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Cat. No. CHAN 10192 X Price: £7 No. of discs: 1
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CHAN 10192 - Britten: Les Illuminations/ Quatre Chansons Françaises/Serenade
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Available From: 05 April 2004
One of Britten’s first creative tasks on arriving in America in May 1939 was the completion of Les Illuminations, Op. 18, a song cycle for the soprano Sophie Wyss. These fragmentary, erotic, half-apprehended visions of Rimbaud are perhaps best approached through Britten’s own acute musical stylization of them – vivid, direct, contemplative, tender or grotesque as the case may be. Throughout, the virtuosity of the solo soprano is brilliantly matched by that of the iridescent string orchestra.

Benjamin Britten composed his Quatre Chansons françaises in the summer of 1928, before reaching his fifteenth birthday. That words and music were by now the schoolboy composer’s natural vehicle of expression is confirmed by the many touching Walter de la Mare settings of these years, but in this work there is a clear indication of an ambition to broaden expressive horizons. Moreover, in the third song there occurs a strange premonition of an important motif of Britten’s creative maturity: the theme of childhood and death, innocence and corrupting experience.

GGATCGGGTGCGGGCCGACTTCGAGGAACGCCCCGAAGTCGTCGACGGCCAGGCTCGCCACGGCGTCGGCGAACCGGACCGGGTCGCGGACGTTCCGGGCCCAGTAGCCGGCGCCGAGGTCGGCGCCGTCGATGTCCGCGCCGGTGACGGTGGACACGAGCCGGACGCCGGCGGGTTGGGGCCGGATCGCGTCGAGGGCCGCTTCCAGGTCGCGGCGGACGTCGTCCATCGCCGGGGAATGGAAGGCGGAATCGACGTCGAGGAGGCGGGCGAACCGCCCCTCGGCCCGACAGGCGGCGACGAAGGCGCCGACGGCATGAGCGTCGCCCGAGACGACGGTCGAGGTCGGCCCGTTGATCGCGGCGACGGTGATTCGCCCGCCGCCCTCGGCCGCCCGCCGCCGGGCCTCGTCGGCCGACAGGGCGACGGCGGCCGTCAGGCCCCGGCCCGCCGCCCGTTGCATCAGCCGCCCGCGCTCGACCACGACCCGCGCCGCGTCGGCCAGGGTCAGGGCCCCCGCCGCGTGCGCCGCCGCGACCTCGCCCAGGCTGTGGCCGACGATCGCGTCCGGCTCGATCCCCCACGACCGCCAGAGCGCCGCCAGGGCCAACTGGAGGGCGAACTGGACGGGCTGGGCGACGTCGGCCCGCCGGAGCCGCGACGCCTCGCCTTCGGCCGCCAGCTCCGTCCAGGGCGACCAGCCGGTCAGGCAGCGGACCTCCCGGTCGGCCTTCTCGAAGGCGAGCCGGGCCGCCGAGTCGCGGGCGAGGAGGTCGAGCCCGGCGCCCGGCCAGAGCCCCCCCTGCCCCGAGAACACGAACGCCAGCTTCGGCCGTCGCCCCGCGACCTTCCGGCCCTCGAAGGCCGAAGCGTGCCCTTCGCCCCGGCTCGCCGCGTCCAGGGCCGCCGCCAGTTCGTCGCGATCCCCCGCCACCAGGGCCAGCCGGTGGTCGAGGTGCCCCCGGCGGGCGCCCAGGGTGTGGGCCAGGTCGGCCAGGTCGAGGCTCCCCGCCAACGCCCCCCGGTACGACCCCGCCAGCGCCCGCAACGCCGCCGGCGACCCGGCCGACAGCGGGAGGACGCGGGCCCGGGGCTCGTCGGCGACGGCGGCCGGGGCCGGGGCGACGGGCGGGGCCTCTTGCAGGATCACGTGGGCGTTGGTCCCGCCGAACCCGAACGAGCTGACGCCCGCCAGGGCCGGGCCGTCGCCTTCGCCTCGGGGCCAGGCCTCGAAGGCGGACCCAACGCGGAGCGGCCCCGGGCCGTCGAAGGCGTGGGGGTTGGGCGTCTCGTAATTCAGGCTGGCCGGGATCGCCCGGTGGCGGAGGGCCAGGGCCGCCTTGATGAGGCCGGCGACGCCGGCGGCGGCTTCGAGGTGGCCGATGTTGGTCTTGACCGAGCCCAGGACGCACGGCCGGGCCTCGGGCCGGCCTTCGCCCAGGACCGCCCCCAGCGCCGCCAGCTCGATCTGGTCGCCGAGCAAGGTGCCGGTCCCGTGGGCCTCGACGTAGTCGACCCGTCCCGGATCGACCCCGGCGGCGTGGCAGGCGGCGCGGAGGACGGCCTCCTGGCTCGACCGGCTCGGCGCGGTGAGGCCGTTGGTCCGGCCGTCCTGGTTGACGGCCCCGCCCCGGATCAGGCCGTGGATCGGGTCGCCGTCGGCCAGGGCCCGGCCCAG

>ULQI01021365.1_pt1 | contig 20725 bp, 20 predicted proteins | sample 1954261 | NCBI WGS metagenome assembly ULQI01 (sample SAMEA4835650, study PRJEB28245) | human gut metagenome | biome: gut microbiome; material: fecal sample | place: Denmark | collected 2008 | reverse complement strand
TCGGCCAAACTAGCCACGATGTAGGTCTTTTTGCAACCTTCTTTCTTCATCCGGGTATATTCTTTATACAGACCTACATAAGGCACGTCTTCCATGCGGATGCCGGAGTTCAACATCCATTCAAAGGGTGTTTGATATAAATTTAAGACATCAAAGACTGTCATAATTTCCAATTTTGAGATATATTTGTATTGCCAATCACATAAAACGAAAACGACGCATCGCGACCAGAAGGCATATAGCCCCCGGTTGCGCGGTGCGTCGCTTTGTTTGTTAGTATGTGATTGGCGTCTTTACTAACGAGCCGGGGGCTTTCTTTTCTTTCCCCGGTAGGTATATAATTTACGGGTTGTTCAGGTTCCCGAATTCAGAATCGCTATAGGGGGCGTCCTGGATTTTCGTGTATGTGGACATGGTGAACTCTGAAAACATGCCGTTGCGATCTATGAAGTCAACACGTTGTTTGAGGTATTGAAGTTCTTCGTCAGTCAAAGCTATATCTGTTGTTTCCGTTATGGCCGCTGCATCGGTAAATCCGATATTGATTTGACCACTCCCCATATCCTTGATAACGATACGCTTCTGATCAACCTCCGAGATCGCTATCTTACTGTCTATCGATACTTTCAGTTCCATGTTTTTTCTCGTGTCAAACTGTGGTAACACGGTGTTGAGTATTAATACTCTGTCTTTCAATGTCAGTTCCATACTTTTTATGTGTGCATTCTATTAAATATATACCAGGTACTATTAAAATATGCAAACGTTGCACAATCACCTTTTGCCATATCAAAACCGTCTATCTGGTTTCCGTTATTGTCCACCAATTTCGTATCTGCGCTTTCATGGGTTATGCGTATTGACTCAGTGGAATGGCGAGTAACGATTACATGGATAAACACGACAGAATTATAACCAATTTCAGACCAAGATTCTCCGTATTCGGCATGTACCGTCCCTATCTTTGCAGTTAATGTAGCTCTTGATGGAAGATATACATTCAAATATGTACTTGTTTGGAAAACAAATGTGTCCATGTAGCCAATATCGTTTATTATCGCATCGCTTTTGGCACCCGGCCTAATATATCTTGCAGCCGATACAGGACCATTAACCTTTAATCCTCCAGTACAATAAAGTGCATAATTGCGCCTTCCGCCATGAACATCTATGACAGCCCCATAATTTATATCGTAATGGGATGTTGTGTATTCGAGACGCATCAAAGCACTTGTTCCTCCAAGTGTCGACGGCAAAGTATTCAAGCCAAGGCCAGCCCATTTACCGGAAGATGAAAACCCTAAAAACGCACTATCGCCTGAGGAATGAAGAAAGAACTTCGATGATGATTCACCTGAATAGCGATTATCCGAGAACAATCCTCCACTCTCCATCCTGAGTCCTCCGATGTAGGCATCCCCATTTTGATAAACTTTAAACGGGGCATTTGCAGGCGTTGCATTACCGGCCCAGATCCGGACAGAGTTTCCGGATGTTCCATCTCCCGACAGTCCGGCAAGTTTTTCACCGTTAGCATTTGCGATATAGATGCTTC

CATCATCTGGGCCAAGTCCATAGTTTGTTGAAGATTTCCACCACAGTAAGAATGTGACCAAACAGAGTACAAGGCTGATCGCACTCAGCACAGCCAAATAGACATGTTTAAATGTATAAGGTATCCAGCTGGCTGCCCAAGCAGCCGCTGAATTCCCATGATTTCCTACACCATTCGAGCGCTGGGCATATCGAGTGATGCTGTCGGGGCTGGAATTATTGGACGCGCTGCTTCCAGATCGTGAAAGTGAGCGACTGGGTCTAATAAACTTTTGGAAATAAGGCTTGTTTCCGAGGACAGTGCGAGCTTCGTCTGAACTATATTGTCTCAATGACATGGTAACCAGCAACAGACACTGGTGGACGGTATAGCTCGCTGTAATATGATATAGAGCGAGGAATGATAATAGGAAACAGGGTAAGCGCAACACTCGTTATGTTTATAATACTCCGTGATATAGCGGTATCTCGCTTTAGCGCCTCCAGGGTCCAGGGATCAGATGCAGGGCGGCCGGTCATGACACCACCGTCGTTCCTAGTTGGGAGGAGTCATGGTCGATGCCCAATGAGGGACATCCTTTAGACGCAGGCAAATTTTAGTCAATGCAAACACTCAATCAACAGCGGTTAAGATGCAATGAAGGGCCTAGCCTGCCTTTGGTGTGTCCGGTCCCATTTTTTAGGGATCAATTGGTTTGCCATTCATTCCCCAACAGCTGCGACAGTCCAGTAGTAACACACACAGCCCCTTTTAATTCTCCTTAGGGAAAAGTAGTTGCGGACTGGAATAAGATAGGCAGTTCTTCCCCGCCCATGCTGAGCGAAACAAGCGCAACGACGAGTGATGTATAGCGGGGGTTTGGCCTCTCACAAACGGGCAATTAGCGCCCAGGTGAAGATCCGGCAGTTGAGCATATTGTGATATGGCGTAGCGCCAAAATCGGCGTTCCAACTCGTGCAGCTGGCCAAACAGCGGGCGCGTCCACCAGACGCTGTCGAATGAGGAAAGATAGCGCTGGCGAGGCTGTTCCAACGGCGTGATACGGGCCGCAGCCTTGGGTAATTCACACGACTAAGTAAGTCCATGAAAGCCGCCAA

Serenade is a work that defines Britten’s genius to perfection. Here is a flowering of that uncanny response to word and image which, after close collaboration with some of the finest poets of the Thirties, had by now the added stimulus of a close working relationship with a singer of unique sensibility, the tenor Peter Pears, for whom this ‘Nocturne’ was composed. Counterpointing and echoing the vocal line is the solo horn. The poems set by Britten centre on night, sleep and dreams – a realm of experience which the composer was subsequently to make particularly his own.
Reviews

'These are profoundly symphathetic performances, with Lott at her best in the 14-year-old composer's precocious settings of Hugo and Verlaine. Bryden Thomson and the RSNO support attentively, and the recordings are truthful and atmostpheric in the best Chandos tradition.'
Gramophone

'The playing of the Scots is quite brilliant and imaginative, and strong underpinning for the singers. Lott sings in a precise, pointed way, full of arch humour, subtly using her French diction to make many a point.'
American Record Review

'These are profoundly symphathetic performances, with Lott at her best in the 14-year-old composer's precocious settings of Hugo and Verlaine. Bryden Thomson and the RSNO support attentively, and the recordings are truthful and atmostpheric in the best Chandos tradition.'
Gramophone

 

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